Mr. Polk said that he agreed with M. Clemenceau’s contention that the Allies could not withdraw from the position they had taken up. He thought that perhaps it might be as well to begin by answering the German arguments. When this had been done the Council could be as stiff as it wished. He would like to consult the Jurists in respect to the first part of the answer.
M. Clemenceau said that he was quite ready to adopt this method and asked Mr. Polk to prepare the draft.
(It was agreed that a new draft answer to the German reply concerning Article 61 of the German Constitution should be prepared by Mr. Polk and submitted to the Council on the following day.)
4. The Council had before it a letter from M. Pachitch, dated September 4th, 1919 (Appendix “D”), protesting against certain of the provisions in the Treaty between the Principal Allied and Associated Powers and the Kingdom of the Serbs, Croats, and Slovenes, (see Appendix “E”). Protest of the Serb-Croat-Slovene Delegation Against the Treaty for the Protection of Minorities
M. Berthelot said that the protest of the Delegation was a long one. The main desideratum was that [Page 131] no mention in the preamble should be made of the year 1913, in order that Serbian sovereignty over territories acquired in Balkan wars should not be limited. The argument was that, as Serbia had settled her own affairs then without the help of Europe, the settlement she had made ought not to be called in question now.
M. Tittoni asked whether this request applied to a matter of form only or to a matter of substance. If only a matter of form was involved, he would agree. Otherwise, the effect would be that minority clauses would not apply to Macedonia.
M. Pichon observed that they would not apply to the part of Macedonia acquired by Serbia in the Balkan War.
M. Tittoni reminded the Council that the Commission had recommended the appointment of a Commissioner to reside in Macedonia on behalf of the League of Nations the Council had decided against this.3a It was now asked to go much further in the opposite direction and to exclude Macedonia from the protection of the League of Nations. This, he thought, was not acceptable.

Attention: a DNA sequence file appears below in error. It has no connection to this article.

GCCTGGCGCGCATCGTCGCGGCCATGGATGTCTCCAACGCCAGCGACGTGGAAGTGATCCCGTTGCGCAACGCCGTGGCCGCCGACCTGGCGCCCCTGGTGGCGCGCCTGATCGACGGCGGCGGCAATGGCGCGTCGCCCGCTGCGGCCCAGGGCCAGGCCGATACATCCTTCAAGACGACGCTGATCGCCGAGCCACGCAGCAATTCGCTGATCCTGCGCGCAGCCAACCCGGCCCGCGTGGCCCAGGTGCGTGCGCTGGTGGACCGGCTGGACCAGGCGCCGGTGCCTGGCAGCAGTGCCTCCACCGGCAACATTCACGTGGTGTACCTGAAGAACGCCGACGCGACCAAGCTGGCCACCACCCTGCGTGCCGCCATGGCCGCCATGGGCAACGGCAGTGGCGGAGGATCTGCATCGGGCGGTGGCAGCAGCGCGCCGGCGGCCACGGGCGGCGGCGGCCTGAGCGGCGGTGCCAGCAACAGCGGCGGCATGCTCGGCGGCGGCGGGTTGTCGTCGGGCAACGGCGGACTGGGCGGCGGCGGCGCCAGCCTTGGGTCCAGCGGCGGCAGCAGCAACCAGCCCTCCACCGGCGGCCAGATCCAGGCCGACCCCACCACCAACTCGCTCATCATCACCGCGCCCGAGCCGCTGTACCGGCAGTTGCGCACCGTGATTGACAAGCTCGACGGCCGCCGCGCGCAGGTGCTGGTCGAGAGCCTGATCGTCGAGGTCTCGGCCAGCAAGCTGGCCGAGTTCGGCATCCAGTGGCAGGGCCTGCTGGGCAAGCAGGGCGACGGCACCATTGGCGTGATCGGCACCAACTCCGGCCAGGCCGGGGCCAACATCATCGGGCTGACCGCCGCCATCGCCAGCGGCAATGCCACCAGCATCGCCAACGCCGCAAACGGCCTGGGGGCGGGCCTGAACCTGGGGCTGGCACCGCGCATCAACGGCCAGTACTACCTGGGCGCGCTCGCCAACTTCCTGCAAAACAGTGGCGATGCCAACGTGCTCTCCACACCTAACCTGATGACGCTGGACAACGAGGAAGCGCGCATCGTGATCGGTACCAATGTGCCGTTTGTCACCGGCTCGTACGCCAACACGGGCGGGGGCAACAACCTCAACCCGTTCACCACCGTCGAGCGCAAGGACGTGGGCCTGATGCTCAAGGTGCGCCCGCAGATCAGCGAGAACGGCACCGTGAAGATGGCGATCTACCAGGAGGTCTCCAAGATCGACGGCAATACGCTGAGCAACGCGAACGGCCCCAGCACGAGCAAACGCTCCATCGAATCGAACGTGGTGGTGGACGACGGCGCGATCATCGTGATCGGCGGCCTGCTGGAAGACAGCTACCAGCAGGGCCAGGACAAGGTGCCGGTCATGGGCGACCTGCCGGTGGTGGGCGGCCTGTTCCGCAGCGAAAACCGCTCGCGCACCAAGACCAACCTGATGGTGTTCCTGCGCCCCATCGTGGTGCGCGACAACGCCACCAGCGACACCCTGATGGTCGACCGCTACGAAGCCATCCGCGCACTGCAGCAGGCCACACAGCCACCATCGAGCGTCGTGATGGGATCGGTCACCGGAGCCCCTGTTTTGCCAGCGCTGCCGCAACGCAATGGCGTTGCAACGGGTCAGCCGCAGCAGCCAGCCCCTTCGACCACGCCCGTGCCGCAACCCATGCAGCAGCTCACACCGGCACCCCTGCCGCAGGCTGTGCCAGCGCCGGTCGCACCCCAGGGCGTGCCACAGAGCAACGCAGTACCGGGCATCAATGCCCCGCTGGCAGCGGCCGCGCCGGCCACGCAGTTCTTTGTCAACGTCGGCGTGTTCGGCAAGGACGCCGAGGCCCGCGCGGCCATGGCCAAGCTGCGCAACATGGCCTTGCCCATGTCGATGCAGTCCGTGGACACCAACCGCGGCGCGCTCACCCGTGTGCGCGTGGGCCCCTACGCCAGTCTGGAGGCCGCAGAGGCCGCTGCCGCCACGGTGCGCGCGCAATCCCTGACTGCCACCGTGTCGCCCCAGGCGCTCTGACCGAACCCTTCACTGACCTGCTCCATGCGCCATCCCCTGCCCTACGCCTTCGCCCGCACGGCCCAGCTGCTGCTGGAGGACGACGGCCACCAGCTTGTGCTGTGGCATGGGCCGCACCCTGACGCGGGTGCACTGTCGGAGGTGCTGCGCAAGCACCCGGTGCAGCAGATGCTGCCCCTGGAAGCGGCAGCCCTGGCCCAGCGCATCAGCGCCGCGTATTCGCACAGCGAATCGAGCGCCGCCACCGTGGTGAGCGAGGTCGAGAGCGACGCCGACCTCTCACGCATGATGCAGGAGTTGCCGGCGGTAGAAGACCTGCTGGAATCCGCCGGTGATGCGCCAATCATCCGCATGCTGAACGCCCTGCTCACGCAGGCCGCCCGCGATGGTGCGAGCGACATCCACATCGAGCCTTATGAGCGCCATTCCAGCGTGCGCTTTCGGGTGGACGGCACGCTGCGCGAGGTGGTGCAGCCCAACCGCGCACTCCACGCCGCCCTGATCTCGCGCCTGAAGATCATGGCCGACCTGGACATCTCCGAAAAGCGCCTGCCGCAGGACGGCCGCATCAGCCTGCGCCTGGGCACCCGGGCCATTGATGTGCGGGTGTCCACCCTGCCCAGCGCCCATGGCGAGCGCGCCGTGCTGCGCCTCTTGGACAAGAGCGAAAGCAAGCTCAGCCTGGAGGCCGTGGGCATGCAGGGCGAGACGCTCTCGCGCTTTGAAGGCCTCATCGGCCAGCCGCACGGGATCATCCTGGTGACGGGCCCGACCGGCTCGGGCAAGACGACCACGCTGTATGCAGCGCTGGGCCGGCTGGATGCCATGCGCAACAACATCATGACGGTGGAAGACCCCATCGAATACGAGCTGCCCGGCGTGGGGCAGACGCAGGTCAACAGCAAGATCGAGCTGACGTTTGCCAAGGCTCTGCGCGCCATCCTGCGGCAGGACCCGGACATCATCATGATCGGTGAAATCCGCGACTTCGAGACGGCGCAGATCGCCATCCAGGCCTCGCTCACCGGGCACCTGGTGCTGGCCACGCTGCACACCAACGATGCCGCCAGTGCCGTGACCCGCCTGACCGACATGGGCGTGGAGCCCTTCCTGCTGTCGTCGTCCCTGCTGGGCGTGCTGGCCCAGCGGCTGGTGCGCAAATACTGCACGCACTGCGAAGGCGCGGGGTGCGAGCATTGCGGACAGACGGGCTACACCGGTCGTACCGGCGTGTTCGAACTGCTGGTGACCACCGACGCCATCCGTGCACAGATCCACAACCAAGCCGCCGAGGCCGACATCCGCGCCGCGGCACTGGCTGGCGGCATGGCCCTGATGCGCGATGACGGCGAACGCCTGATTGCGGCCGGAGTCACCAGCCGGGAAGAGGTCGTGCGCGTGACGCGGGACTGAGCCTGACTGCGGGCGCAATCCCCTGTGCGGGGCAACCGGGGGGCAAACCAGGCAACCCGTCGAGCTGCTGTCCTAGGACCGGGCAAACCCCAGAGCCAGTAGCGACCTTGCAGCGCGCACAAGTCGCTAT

M. Berthelot said that, if the passage of the preamble objected to by the Serb-Croat Delegation were suppressed, the change would be a matter of form, but the change carried with it an alteration to Article 9, the last paragraph of which would have to be struck out. This would have to be a substantial change. It was questionable, however, whether the Conference could enact any measures affecting the pre-war acquisitions of any State. If the last paragraph of Article 9 were suppressed, some other Article would be inserted to make the language and educational clauses applicable to Macedonia. This however represented intrusion in another form. It was questionable whether such intrusion was legitimate.
M. Pichon observed that, when the Treaty of Bucharest of 19134 had been called in question in relation to the Boumanians, M. Tittoni had declared that the Conference had no power to modify pre-war Treaties.
M. Tittoni explained he had maintained the Treaty could not be abrogated, but that the Conference was free to introduce stipulations into its Treaties even in contradiction of the terms of that Treaty, by which they were not themselves bound. He observed that the Commission had unanimously decided that protection for minorities was necessary in Macedonia.
M. Clemenceau said that he did not feel bound by the unanimous decision of the Commission. In his opinion, the Council could attach conditions to territory which it gave; it could not attach any conditions to territory previously acquired. He suggested that M. Berthelot should draft the additional clauses intended to preserve the [Page 132] linguistic and educational guarantees of the population in Macedonia before discussing the matter any further.
M. Tittoni said that the view of the British Delegate on the Committee had been that the Balkan settlement in 1913 was not final until its recognition by the Powers. This recognition had not taken place, as negotiations on the subject had been interrupted by the outbreak of the Great War.
M. Berthelot said that the Treaty of Bucharest was valid, even without a recognition by the Great Powers.
M. Tittoni observed that recognition was necessary to give the Treaty full authority from a diplomatic point of view. He reminded the Council of its previous conclusion, that the protection of minorities was even more necessary in Macedonia than elsewhere. It was now suggested that Macedonia should be excluded from the operation of the Treaties intended to protect minorities.
M. Clemenceau said that the problem was exactly as M. Tittoni stated. It was for this reason that he would like to see a new formula before continuing the discussion of the question.